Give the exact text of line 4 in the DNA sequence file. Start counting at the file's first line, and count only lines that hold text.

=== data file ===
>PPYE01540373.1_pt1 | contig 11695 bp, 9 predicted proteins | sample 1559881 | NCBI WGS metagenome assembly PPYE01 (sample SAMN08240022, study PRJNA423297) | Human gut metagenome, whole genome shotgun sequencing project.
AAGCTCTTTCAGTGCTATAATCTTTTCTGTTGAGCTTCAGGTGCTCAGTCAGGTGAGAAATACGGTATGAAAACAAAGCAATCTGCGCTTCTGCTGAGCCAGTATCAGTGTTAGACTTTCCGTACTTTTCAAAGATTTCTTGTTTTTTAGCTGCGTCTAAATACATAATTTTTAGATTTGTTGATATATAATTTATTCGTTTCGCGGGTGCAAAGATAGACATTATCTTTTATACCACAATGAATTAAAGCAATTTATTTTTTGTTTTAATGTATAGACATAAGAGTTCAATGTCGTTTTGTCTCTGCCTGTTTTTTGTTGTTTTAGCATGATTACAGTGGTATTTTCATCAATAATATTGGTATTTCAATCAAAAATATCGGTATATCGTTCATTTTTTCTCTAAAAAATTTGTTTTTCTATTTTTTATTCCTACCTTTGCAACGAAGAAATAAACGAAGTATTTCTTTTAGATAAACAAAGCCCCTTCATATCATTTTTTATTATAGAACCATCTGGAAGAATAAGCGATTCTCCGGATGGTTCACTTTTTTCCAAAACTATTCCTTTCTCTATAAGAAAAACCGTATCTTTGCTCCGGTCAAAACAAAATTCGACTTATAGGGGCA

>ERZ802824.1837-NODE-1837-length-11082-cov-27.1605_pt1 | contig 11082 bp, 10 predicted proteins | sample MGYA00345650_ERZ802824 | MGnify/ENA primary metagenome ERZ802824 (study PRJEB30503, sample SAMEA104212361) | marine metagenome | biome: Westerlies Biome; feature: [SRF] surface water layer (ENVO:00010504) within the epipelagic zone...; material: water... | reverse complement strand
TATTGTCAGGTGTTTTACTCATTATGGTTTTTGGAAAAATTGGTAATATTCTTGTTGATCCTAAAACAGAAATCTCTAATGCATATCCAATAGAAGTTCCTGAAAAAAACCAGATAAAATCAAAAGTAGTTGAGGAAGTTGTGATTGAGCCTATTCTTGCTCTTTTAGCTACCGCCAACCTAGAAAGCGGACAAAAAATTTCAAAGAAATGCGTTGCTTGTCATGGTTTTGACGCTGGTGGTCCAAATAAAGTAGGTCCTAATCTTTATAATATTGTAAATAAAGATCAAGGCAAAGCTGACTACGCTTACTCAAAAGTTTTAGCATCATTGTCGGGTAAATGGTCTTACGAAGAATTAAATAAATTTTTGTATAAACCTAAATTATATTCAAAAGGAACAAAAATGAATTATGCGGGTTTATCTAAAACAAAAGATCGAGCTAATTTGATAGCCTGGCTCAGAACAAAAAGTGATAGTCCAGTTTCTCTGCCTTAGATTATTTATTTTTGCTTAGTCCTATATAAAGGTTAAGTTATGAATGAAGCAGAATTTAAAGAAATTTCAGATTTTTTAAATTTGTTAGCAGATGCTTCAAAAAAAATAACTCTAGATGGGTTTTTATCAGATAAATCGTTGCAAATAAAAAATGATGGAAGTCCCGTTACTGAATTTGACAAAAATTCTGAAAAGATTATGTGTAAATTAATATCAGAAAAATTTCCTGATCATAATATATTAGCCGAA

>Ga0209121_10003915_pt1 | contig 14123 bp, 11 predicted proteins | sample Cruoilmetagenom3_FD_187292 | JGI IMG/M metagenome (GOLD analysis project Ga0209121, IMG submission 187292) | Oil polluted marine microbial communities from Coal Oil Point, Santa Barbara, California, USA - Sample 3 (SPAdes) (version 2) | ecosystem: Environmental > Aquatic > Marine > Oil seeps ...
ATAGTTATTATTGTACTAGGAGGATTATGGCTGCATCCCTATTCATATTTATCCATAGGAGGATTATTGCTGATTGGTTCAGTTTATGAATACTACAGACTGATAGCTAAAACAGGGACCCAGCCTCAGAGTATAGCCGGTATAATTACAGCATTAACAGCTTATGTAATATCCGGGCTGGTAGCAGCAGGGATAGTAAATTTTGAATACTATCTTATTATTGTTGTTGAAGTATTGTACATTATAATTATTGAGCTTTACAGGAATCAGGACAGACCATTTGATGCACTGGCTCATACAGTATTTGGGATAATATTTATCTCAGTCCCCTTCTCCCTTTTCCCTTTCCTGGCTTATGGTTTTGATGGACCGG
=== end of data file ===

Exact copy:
TATTGTCAGGTGTTTTACTCATTATGGTTTTTGGAAAAATTGGTAATATTCTTGTTGATCCTAAAACAGAAATCTCTAATGCATATCCAATAGAAGTTCCTGAAAAAAACCAGATAAAATCAAAAGTAGTTGAGGAAGTTGTGATTGAGCCTATTCTTGCTCTTTTAGCTACCGCCAACCTAGAAAGCGGACAAAAAATTTCAAAGAAATGCGTTGCTTGTCATGGTTTTGACGCTGGTGGTCCAAATAAAGTAGGTCCTAATCTTTATAATATTGTAAATAAAGATCAAGGCAAAGCTGACTACGCTTACTCAAAAGTTTTAGCATCATTGTCGGGTAAATGGTCTTACGAAGAATTAAATAAATTTTTGTATAAACCTAAATTATATTCAAAAGGAACAAAAATGAATTATGCGGGTTTATCTAAAACAAAAGATCGAGCTAATTTGATAGCCTGGCTCAGAACAAAAAGTGATAGTCCAGTTTCTCTGCCTTAGATTATTTATTTTTGCTTAGTCCTATATAAAGGTTAAGTTATGAATGAAGCAGAATTTAAAGAAATTTCAGATTTTTTAAATTTGTTAGCAGATGCTTCAAAAAAAATAACTCTAGATGGGTTTTTATCAGATAAATCGTTGCAAATAAAAAATGATGGAAGTCCCGTTACTGAATTTGACAAAAATTCTGAAAAGATTATGTGTAAATTAATATCAGAAAAATTTCCTGATCATAATATATTAGCCGAA